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Shed Machinist
10-21-2003, 08:08 AM
ok, i just bought the air impact hammer at harbor freight for 6 dollars. I don't know if i wasted 6 dollars or not, buti really don't care since it is done and over.

I have a few questions about air hammers,

o they completely stop, or can they vibrate a little when the trigger is not pulled?

about how far is the travel of the chisel?

do you have to unscrew the coil to get the chisel out?


These may sound like common sense questions to you people but i need to know. The set came with absolutely no intruction.

I thank you for your replies.

firbikrhd1
10-21-2003, 10:16 AM
I hope this helps.
A)Air hammers should not "vibrate a little" when the trigger is not pulled. Most likely the "O" ring in the trigger valve assembly is damaged or hardened or has some dirt/manufacturing metal shavings in it. In either case air is getting by the trigger valve assembly for some reason and shouldn't. Harbor Freight is good about exchanging items when defective and new.

B)The travel is about 3/4" for .401 shank chisels. Longer barrel length means more power at slower rate of hammering (blows per minute, bpm), not more chisel travel.

C)There are basically 4 types of retainers for air chisels.
1)Spring that requires removal to remove chisel. This is the safer type of spring holder and is conical in shape. A pain in the buttox to change chisels though.
2)Quick change spring type which has a "tang" on the outer end of the spring that can be used to force the spring off center and allow removal of the chisel. Not safe if you should pull the trigger without having the chisel against an object since the chisel can come out easily. The conical spring type can do this too with age and wear but the spring coils would have to come over top of the threads on the chisel barrel.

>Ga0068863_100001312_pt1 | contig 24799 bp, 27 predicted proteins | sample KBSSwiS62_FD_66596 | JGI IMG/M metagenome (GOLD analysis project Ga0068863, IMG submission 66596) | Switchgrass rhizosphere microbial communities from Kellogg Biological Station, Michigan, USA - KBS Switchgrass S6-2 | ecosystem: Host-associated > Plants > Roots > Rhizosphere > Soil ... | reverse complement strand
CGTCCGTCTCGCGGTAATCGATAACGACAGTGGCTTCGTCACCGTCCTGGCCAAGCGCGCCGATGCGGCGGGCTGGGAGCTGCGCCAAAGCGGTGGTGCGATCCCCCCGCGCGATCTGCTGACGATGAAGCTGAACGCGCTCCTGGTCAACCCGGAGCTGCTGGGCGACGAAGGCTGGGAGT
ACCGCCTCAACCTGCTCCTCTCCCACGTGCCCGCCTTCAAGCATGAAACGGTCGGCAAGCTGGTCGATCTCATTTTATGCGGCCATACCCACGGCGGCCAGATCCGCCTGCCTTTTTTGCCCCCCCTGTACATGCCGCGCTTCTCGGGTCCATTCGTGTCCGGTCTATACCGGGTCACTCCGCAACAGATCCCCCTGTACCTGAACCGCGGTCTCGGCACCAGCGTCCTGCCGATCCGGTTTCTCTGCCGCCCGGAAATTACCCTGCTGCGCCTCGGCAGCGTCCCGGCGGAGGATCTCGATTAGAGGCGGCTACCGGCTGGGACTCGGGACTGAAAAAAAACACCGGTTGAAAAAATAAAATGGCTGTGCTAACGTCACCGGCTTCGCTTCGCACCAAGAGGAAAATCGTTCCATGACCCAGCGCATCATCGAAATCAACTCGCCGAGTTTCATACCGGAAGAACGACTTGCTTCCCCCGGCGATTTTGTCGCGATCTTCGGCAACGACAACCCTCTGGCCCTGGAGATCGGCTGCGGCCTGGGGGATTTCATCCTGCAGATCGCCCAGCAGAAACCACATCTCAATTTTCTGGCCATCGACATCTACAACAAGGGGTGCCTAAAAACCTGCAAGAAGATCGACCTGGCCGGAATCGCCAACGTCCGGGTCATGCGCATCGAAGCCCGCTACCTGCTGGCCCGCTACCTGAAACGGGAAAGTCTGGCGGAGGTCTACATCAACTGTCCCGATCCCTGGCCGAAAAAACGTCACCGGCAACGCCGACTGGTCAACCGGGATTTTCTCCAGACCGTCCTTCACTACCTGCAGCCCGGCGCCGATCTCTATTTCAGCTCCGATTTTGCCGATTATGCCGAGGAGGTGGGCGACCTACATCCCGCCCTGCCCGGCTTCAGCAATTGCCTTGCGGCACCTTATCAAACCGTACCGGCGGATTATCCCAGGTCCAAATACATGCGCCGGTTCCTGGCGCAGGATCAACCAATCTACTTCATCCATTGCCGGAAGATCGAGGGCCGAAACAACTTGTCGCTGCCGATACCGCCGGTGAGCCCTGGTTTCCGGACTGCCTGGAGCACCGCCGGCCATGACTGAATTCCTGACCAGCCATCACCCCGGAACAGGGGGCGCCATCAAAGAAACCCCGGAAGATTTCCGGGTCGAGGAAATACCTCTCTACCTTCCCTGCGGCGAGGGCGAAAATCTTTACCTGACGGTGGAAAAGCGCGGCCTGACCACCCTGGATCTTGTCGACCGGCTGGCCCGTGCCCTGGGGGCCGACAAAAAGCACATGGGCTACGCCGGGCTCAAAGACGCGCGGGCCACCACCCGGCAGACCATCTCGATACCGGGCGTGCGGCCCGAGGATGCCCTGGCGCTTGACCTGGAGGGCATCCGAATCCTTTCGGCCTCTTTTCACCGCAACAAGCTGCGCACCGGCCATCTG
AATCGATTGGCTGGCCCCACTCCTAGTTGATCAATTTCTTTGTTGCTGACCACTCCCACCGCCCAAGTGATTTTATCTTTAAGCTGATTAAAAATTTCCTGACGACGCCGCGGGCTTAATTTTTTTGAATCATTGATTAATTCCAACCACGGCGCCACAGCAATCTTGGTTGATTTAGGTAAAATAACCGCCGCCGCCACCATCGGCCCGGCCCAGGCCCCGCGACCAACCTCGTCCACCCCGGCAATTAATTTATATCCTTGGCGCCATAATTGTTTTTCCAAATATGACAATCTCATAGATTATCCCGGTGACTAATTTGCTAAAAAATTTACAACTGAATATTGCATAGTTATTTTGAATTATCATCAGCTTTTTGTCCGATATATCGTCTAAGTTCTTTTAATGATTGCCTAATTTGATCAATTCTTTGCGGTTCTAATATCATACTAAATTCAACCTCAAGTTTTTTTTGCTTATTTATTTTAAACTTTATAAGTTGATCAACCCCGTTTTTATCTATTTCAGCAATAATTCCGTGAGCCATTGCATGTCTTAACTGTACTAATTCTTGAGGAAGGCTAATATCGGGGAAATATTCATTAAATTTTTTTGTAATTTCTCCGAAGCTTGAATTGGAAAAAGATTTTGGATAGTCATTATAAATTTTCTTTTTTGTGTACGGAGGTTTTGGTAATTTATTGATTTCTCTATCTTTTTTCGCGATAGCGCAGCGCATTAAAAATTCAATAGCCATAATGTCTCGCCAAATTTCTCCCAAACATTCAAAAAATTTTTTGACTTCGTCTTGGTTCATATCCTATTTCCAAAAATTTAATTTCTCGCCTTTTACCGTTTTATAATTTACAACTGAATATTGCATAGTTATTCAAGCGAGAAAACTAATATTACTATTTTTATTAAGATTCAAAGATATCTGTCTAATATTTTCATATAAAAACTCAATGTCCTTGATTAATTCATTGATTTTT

Incidently, pulling the trigger on an air chiesl without a chisel in place or without the chisel against an object is not good for the tool.
3)Chuck type of retainer. An aluminum collar with a cutout on one side that threads over the barrel and retains the chisel. I have this type, like it best and feel it is safest. This collar must be unscrewed to remove the chisel but that is easily done because there is no spring pressure against the threads. An "O ring inside the collar prevents it from vibrating off.
4) Quick change retainer. Works like a coupler on an air hose with a collar you pull back to release the chisel. Fastest/easiest chisel changing method, most expensive retainer. Can be unsafe because it can "look" like the chisel is in place but in reality isn't locked in. Always pull on the chisel before use to insure it is properly retained when esuing this type retainer. This is not bad advice for all types really.

There are large variety of chisels for these tools from panel cutters for sheet metal to needle scalers for rust removal. There are tail pipe cutters, tail pipe expanders/shrinkers, hammers, tie rod removers, chisels and punches, bushing drivers and rivet sets. The biggest problem is having a tool too small for the various tools in use. Small tools are OK for riveting, sheet metal and tail pipe cutting, but larger tools with longer barrels are required for heavier work. Standard pressures for these tools is 90 PSI, but tools are available for heavy duty work that operate at 300 PSI.

Air chisels are quite reliable if you get a quality tool. They have few moving parts. The main thing one can do to prevent problems is to oil the tool before and after use. Rust in the barrel is your enemy. A water separator should be used with all air tools to reduce moisture. Be sure you have a compressor that produces sufficient CFM to operate your tool. Air chisels are quite hungry, but not as hungry for air as die grinders.

Now you know way more that you ever wanted to about Air Chisels.
Steve

Shed Machinist
10-21-2003, 05:29 PM